I think raising more awareness that unconscious bias is actually a thing, would help. If you can get people to recognise themselves making decisions that have perhaps been influenced by unconscious bias, that would go a long way to people identifying it, and therefore avoiding it.
Maybe we have to actively stop ourselves from thinking in a specific way – it’s a challenge. The fact that they’ve noticed it’s happened is a positive. They’ll hopefully be more aware if there’s a next time.
What do you think is the biggest challenge for the next generation of women and how can we be a strong role model for them?
There are still many challenges, when women are more likely to take extended time off to raise a family, or care for a relative, and the industry remains gender dominant.
What I do think we’re obligated to do is support each other. I suppose what I’d want my niece (who’s 4) to see when she looks back in 30 years’ time is that we were the generation that lifted each other up. I really do think that we can be stronger together.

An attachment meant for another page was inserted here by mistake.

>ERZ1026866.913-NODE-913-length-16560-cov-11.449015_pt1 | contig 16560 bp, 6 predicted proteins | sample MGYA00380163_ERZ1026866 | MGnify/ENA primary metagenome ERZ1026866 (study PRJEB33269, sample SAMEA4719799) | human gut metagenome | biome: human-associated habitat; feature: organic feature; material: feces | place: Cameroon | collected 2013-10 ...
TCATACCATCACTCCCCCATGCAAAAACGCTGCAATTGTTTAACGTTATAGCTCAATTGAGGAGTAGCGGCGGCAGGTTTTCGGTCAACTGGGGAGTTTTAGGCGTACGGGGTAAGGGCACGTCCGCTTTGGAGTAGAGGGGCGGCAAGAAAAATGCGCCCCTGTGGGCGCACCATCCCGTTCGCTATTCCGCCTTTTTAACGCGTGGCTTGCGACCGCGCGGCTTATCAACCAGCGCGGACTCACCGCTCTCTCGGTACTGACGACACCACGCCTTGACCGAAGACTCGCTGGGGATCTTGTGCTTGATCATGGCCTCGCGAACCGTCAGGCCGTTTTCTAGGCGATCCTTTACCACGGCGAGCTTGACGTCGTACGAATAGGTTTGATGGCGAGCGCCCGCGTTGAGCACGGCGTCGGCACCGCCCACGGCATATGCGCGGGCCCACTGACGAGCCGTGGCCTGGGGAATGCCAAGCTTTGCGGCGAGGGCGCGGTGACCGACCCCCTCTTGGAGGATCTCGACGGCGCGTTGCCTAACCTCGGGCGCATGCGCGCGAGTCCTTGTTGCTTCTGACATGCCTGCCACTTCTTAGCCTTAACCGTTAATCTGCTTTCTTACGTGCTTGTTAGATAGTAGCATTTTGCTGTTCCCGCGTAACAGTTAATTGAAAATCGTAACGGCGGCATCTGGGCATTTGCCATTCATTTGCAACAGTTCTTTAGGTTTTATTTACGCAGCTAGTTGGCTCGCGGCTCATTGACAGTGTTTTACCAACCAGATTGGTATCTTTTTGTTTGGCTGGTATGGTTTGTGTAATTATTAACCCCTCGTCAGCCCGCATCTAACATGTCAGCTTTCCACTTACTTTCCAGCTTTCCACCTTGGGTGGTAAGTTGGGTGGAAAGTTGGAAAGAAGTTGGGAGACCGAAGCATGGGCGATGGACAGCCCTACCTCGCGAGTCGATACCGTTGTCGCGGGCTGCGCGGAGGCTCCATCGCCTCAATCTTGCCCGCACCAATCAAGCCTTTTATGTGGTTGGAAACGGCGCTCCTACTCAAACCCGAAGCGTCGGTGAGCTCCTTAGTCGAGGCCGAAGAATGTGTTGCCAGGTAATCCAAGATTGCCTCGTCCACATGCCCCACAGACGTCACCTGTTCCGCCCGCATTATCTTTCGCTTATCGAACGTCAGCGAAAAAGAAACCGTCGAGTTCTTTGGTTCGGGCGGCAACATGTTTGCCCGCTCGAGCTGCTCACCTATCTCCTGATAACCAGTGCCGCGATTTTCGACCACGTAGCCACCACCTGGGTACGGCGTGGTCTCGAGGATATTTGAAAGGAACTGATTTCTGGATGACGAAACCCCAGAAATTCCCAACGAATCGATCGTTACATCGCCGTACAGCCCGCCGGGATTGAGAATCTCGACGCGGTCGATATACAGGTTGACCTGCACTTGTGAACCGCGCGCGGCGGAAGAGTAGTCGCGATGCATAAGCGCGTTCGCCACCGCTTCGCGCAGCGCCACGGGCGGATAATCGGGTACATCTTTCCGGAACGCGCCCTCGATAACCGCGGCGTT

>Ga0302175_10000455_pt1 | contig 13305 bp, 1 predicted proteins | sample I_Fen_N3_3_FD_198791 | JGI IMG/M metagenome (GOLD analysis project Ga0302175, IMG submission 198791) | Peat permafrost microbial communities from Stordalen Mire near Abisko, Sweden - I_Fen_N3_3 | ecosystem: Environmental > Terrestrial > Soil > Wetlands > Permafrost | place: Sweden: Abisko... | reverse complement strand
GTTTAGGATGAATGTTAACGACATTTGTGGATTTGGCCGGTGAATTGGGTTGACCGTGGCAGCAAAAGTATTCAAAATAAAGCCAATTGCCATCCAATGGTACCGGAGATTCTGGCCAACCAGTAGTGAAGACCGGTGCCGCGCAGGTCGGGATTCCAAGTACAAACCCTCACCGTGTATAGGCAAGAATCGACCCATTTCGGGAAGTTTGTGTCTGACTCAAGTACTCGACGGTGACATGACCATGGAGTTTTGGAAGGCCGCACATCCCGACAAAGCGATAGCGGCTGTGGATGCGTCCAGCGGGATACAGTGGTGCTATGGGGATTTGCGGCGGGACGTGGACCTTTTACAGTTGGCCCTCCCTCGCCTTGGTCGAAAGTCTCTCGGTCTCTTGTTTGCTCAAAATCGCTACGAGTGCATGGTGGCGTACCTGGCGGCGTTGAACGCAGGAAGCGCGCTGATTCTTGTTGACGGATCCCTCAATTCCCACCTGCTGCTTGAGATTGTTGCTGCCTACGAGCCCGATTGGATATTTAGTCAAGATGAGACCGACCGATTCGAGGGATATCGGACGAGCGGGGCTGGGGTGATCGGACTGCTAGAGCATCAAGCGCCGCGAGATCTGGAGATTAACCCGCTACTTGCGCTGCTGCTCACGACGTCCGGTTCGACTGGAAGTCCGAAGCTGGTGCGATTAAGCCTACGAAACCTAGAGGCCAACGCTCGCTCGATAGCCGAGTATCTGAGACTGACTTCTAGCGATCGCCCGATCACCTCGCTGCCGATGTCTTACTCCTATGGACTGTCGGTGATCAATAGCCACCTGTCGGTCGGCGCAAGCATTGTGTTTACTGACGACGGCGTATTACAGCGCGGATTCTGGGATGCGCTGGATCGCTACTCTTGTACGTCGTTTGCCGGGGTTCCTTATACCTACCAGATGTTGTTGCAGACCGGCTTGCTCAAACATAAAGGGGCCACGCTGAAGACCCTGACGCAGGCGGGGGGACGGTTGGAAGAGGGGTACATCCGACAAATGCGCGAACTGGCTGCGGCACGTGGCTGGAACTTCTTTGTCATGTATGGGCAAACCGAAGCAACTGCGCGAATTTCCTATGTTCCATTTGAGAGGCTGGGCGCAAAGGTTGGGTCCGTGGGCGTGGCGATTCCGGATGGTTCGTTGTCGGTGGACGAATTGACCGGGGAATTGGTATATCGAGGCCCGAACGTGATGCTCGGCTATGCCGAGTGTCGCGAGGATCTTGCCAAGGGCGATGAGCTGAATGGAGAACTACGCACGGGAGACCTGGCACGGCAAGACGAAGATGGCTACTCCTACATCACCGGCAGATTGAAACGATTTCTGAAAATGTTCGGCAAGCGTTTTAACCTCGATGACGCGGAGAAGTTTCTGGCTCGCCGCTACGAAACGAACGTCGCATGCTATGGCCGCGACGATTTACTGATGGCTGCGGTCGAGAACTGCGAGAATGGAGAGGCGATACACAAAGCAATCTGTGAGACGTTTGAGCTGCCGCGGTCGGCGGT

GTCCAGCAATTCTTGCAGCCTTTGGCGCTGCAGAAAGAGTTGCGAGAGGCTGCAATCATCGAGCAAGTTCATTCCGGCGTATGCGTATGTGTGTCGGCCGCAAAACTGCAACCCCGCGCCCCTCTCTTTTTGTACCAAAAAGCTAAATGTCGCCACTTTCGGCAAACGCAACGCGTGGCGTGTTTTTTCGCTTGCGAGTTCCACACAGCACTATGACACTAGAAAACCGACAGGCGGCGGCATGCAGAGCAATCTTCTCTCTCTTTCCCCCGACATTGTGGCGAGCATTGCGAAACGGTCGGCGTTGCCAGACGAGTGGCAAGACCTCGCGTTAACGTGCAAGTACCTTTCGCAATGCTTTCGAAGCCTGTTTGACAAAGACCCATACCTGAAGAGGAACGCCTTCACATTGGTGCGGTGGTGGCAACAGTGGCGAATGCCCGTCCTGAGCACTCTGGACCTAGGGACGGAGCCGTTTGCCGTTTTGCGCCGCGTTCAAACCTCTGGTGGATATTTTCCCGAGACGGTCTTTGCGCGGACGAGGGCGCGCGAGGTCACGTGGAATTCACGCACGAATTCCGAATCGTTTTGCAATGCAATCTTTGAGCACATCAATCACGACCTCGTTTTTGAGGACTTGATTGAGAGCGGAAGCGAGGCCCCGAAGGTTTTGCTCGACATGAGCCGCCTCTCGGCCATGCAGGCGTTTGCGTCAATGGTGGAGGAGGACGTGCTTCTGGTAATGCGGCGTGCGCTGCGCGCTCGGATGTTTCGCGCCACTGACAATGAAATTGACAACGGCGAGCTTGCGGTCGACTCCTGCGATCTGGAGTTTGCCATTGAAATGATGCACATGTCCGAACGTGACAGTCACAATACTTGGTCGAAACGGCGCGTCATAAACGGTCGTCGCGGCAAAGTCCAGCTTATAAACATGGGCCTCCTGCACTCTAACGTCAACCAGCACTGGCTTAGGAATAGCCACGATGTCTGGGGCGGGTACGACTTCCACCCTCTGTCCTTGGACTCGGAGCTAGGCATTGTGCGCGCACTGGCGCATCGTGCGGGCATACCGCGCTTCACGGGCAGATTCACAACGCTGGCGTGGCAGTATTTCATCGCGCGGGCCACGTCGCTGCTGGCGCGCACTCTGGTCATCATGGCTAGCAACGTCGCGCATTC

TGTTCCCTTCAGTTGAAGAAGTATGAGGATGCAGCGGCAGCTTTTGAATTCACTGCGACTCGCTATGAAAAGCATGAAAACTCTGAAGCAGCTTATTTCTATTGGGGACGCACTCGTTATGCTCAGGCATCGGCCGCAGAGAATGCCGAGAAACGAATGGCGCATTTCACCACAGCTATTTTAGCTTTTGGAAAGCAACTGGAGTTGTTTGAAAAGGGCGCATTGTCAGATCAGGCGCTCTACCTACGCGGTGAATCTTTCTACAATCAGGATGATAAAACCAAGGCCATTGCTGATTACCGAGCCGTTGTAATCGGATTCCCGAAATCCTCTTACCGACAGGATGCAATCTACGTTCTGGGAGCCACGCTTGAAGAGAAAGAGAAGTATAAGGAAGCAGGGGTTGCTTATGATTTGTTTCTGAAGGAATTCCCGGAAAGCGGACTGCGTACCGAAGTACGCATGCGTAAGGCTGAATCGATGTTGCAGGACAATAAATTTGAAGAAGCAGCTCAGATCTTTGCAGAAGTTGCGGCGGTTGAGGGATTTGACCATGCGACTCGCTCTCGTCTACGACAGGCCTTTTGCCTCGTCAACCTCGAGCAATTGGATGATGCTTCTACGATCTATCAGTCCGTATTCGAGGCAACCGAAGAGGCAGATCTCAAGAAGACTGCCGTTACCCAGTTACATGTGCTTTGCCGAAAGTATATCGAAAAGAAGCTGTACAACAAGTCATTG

Have you ever experienced the imposter syndrome?
Yes. I think this is a topic that will be covered at least a couple of times at our event – I’m hoping to be going home that day with a couple of strategies for dealing with those feelings.
Who’s your squad?
My mum, my brother, my partner and my two best friends Charlie and Bex. I know that’s five but I’m a rebel! They are the most amazing bunch of people, and are equally happy bigging me up, coaching me through the bad times, sitting me down and telling me straight, or simply laughing at me when I say something stupid (they all laugh quite a lot!). I can be comfortable being me when I’m with them, and they help me be my best me. I love them all.
What’s your favourite quote?
Well, apart from ‘It’s all in the reflexes.’ (Jack Burton, Big Trouble in Little China – best film ever), I suppose it’s ‘Be Fearless’ – it’s something that we were told as IBM grads, and at the time if I’m honest I thought it was very corporate, but it’s stuck with me. Every time I’m in a situation that I’m uncomfortable with, that’s what is going through my head, and it’s not done me too bad 😊
Thank you Carly, see you next week